Students Find Great Stress Relief through Animals

By Faith LeMelle

Pets can be a great way to help reduce anxiety, according to Medical Health Foundation. With all the weight of dealing with personal issues, pets can help students find a healthy way to cope with stress.

Xavier’s Mobilization At Xavier program’s Pet Awareness With Students or PAWS, partners with local pet shelters to allow students to volunteer with the shelter animals. Animal Rescue New Orleans hosts ten to twelve students with weekly trips to play with the shelter dogs and cats. The shelter is home to dogs of all sizes, along with cats. Students come and provide the animals quality time, while also releasing stress.

“It eases the anxiety I have about being away from my pets at home,” said Sydney Midgett, a sociology major student from Chicago, Ill. at Xavier. “It distracts me from the general stressors of being a college student,” Midgett added.

A study conducted in June 2022 by the American Heart Association shows that 70-percent of overwhelmed people would rather spend time with their pets than watch television to de-stress. The most popular way pets help people de-stress is through snuggling, making their owners laugh, and helping them feel less lonely.

Mr. D, one of the shelter dogs, playing in one of the outdoor play areas at the Animal Rescue New Orleans Shelter.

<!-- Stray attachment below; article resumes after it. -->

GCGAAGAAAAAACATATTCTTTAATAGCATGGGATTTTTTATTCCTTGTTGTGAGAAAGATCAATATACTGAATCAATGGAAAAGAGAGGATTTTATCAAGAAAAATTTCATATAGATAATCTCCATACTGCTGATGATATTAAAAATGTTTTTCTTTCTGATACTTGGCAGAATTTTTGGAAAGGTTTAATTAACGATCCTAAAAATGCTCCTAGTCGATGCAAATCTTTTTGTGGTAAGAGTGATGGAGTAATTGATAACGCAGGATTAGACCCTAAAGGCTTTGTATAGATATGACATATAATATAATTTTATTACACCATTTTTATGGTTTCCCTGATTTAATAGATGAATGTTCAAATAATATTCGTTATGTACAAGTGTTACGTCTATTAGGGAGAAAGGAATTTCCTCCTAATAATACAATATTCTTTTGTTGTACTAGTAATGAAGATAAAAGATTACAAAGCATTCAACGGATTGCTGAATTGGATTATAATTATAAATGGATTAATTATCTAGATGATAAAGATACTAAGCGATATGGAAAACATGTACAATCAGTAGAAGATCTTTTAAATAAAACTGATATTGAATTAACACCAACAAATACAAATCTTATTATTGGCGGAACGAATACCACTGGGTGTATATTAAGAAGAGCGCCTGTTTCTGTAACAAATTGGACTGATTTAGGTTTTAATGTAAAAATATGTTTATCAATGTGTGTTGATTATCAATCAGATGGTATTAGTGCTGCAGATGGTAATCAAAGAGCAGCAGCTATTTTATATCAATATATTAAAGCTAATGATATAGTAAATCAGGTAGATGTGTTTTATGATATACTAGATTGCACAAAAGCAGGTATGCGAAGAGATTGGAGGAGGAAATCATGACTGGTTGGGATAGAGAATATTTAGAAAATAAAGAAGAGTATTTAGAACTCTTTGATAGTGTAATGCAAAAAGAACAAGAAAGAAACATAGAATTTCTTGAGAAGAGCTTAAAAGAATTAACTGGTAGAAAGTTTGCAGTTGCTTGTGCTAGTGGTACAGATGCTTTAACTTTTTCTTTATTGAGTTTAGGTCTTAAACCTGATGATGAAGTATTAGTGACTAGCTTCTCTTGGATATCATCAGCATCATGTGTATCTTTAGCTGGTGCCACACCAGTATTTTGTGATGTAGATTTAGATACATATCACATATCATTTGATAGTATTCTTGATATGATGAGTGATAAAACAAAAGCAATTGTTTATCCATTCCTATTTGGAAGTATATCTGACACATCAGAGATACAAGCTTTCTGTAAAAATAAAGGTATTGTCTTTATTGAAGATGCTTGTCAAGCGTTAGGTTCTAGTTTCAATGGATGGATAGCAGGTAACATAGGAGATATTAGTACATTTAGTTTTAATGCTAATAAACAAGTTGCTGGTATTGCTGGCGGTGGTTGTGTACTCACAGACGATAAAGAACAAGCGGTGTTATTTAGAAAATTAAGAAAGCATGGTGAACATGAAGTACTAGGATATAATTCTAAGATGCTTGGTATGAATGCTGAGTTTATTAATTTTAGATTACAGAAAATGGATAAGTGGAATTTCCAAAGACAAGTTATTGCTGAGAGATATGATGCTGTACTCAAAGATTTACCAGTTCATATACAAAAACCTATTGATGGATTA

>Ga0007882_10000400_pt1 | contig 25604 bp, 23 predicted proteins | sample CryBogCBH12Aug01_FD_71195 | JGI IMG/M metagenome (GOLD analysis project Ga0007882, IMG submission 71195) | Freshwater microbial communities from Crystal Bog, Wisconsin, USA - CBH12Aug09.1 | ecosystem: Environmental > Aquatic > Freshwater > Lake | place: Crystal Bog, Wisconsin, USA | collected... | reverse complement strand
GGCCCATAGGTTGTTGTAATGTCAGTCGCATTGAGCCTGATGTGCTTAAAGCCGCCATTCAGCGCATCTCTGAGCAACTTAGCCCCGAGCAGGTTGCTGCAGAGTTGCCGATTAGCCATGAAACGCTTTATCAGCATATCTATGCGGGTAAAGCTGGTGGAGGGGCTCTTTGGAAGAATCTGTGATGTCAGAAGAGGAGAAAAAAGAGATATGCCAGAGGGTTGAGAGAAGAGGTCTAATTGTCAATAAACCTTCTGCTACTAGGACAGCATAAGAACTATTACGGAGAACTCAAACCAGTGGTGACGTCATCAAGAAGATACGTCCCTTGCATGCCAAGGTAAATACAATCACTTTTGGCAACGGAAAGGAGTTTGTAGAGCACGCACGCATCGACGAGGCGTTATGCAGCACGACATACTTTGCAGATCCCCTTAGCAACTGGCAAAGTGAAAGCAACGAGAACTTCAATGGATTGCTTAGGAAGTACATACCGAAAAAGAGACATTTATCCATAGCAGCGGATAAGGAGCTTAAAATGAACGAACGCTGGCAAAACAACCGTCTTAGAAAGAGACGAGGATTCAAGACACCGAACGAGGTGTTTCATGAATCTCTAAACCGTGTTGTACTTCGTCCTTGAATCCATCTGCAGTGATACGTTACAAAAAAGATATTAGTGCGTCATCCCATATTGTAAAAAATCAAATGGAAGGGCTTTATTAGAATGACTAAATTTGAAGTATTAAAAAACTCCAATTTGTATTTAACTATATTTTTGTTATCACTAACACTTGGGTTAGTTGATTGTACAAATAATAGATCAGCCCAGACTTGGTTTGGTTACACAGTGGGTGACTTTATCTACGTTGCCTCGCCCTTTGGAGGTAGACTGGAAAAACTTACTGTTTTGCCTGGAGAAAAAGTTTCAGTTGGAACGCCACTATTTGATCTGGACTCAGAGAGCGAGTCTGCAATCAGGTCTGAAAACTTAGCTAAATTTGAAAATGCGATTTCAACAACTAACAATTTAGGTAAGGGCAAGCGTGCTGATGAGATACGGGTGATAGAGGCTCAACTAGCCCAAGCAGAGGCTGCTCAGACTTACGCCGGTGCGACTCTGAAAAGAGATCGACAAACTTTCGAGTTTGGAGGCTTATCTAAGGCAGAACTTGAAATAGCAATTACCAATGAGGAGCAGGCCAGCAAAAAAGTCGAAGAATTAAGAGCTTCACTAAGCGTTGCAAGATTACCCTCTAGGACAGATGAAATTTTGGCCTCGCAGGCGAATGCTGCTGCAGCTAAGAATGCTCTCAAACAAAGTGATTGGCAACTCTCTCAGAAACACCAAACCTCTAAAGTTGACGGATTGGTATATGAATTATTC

“I have pets at home, so it helped with my homesickness,” said Hailee Booth, a computer science major from Atlanta, Ga. “I enjoy giving up some of my free time to give the dogs and kittens company and make them happy,” Booth added.

At the shelter, the students are put into two groups: dogs and cats. From there, the people who volunteer with the dogs will take them on walks and play with them. The other group will sit in the room and play with any cat that is willing. There are play pens where students can take the animals and play with them. Students can also take the dogs on walks around the neighborhood to get their daily exercise. In the play pens, some of the dogs are able to play with other dogs.

“My favorite thing about PAWS is that it allows me to be a friend to neglected and traumatized pets. It makes me happy to see them regain trust and a connection with humans and other animals,” said Reeci Floyd, a former site student leader for Xavier’s PAWS. “I love seeing them socializing and active. It makes me aware of their feelings to that I can sympathize with them and carry on to other sentimental beings. Pet therapy is a stress reliever for me. I can get away from school and other stressors by simply taking time out to understand and care for them.” Floyd also added.

Students have two hours to interact with the animals and receive two hours of community service hours. This partnership is beneficial for both organizations and the animals. The animals get the chance to play, while students get the opportunity to decompress.

“I became a member of PAWS because I wasn’t able to bring my dog from home while living on campus, and my dog was the most emotional support I had back then,” said Ayanna Griffin, a business sales and marketing major from Memphis, Tenn. “PAWS has impacted me in multiple ways. It has allowed me to explore building relationships with cats and not solely being a dog person. This program has also allowed me to form relationships with other animal lovers. It shows me how to best care for my current kitten now that I live off campus.” Griffin also added.

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